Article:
BUJUMBURA, Sep 19 – Armed raiders killed more than 20 people and wounded about 20 others when they stormed a Burundi bar and opened fire on patrons in one of the country’s worst attacks in months, an official said on Monday.
“The death toll is still unclear, but according to the first reports that I received, there are between 24 and 30 dead and around 20 injured, some of them in a critical state,” said Vianney Mutabazi, the administrator of the region where the attack occurred on Sunday night.
The attackers raided a bar in Gatumba area, some 13 kilometres (eight miles) west of the capital Bujumbura, which lies in a stronghold of the former National Liberation Forces rebels whose leader Agathon Rwasa has been blamed for a recent spate of attacks.
Mutabazi said up to 16 people were killed on the spot and several others died of their injuries on their way to hospital.
Witnesses said the attack lasted about 20 minutes.
“Those who attacked us are not just bandits. They are fighters, rebels. I swear because I saw them,” said one wounded victim who did not want to be identified.
“Dozens of people, some in (military) uniform and with Kalashnikov (rifles) and grenades entered ‘Chez les Amis’ bar. They told everyone to lie down and began shooting,” said a survivor who lost two siblings and a friend.
Hospitals were swamped with the injured and doctors struggled to cope with the influx. At one hospital, bodies lay covered in blood-soaked linen on the floor and others in the parking lot, an AFP correspondent said.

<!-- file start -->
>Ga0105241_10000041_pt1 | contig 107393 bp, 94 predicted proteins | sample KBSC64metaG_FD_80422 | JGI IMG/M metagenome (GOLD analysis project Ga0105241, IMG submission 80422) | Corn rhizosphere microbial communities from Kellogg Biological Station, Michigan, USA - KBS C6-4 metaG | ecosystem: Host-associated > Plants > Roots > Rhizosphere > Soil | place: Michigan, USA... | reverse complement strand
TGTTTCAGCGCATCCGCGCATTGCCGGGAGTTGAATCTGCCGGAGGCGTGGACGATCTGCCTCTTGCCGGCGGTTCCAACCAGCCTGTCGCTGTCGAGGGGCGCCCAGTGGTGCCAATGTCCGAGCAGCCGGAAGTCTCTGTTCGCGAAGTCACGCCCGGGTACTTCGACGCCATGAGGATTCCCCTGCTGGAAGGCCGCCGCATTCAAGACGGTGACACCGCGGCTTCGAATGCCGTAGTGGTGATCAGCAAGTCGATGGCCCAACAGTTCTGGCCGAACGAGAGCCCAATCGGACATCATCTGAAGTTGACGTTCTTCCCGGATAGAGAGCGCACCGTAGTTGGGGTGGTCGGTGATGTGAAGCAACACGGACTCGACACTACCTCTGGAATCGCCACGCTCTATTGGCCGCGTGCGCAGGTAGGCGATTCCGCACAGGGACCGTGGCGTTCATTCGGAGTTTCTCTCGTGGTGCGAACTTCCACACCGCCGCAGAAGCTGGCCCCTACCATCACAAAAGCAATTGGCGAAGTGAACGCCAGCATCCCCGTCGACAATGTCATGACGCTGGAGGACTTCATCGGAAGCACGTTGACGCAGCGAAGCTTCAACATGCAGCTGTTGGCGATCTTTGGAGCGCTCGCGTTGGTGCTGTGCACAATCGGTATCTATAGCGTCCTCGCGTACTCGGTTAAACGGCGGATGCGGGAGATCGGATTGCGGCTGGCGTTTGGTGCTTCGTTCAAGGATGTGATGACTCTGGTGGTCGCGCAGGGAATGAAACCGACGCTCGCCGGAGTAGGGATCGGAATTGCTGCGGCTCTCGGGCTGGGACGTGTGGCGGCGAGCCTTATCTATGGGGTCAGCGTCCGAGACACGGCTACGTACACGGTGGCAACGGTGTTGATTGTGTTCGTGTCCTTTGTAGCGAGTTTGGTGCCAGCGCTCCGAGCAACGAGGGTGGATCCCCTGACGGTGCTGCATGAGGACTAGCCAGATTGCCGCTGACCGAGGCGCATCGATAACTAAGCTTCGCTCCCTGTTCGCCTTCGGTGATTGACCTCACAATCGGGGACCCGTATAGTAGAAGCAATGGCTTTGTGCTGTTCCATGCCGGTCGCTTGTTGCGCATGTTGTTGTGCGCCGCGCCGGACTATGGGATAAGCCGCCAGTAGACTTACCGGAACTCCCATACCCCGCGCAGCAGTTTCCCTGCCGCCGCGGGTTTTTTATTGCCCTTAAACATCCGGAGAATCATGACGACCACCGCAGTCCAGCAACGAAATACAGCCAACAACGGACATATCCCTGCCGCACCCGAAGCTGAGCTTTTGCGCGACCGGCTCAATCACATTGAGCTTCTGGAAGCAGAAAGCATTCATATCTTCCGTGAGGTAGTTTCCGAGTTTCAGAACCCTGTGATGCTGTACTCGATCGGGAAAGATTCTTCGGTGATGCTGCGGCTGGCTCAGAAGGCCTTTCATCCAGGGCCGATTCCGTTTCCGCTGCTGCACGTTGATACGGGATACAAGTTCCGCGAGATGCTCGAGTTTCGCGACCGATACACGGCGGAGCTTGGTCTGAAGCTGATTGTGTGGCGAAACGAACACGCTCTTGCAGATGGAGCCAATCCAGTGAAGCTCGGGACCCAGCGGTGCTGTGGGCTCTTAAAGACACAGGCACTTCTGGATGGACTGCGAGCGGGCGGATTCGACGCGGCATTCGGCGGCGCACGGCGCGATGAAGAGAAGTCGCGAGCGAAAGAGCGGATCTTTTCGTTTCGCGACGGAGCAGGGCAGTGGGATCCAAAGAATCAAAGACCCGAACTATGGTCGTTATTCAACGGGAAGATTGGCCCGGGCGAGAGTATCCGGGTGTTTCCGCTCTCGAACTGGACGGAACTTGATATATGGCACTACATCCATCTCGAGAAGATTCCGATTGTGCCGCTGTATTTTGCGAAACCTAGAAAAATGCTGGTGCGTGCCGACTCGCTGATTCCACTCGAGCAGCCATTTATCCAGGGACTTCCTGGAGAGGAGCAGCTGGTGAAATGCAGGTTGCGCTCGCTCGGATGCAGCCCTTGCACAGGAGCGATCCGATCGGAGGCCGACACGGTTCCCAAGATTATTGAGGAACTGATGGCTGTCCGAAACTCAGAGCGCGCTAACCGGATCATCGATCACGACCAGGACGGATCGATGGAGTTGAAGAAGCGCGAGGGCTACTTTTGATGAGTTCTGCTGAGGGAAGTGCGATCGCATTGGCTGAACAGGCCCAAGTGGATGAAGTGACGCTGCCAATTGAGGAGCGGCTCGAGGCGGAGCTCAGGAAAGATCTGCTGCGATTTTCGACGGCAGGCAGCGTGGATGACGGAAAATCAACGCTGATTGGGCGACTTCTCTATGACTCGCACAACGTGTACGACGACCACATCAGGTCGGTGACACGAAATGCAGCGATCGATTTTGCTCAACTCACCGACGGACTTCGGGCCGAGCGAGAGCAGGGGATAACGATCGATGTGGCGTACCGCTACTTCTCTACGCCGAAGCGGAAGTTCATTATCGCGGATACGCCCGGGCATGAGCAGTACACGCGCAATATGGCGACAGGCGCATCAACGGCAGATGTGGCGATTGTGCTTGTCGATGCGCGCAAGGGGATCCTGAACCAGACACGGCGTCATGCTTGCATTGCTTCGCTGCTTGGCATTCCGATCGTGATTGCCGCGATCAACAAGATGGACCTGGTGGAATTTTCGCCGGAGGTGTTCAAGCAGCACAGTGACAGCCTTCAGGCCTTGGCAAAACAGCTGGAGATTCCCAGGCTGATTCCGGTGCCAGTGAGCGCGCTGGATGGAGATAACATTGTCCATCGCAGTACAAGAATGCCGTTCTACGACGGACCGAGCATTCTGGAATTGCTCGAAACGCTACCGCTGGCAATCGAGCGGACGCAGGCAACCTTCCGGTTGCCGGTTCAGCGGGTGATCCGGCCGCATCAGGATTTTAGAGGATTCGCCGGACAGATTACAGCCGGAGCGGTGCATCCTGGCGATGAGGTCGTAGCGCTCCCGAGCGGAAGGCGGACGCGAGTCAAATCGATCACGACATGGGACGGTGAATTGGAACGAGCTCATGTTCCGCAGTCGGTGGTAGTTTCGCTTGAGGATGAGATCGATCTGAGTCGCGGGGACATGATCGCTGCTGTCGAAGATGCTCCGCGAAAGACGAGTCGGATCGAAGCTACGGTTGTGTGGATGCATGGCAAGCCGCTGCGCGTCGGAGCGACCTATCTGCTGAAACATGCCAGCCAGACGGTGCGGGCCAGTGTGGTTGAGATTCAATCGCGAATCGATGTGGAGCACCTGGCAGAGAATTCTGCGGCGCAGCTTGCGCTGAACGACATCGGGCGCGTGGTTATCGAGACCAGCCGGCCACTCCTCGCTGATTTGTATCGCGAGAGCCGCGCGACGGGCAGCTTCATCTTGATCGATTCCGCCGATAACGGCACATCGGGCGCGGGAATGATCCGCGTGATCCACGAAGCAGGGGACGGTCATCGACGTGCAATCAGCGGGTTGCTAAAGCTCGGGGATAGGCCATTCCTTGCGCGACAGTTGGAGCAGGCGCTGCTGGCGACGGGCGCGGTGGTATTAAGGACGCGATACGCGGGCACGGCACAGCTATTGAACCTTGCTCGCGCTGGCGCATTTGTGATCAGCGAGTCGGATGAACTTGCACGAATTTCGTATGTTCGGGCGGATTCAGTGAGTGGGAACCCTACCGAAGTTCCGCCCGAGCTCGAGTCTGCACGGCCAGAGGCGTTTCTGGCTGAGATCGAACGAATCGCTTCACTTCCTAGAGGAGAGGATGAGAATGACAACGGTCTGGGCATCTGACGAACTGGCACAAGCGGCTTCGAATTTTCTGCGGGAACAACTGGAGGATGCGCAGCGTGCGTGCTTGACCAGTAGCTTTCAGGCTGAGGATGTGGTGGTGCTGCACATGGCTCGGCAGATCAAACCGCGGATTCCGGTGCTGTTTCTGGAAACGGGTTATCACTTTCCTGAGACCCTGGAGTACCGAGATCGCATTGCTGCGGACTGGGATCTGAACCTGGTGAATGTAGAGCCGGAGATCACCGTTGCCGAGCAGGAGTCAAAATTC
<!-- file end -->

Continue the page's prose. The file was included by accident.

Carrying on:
Some of the wounded were being treated in hospital corridors crowded with crying relatives.
“We are totally overwhelmed. We are lacking blood, equipment and medicine to treat all the injured,” said a doctor who gave his name only as Leonard.
Genocide-scarred Burundi has suffered a spate of attacks since elections last year when the opposition boycotted the vote, accusing President Pierre Nkurunziza’s party of rigging.
Authorities have blamed the attacks on unidentified armed bandits.
Last week, Rwasa accused state officials of massacring and torturing more than 100 of his supporters.
Hundreds of opposition members have also been detained since the 2010 elections, according to some opposition leaders who have urged the government to free them.
The small central African country is still struggling to emerge from 13 years of civil war that erupted in 1993 and left some 300,000 people dead. The escalating violence has raised fears of a resumption of all-out conflict.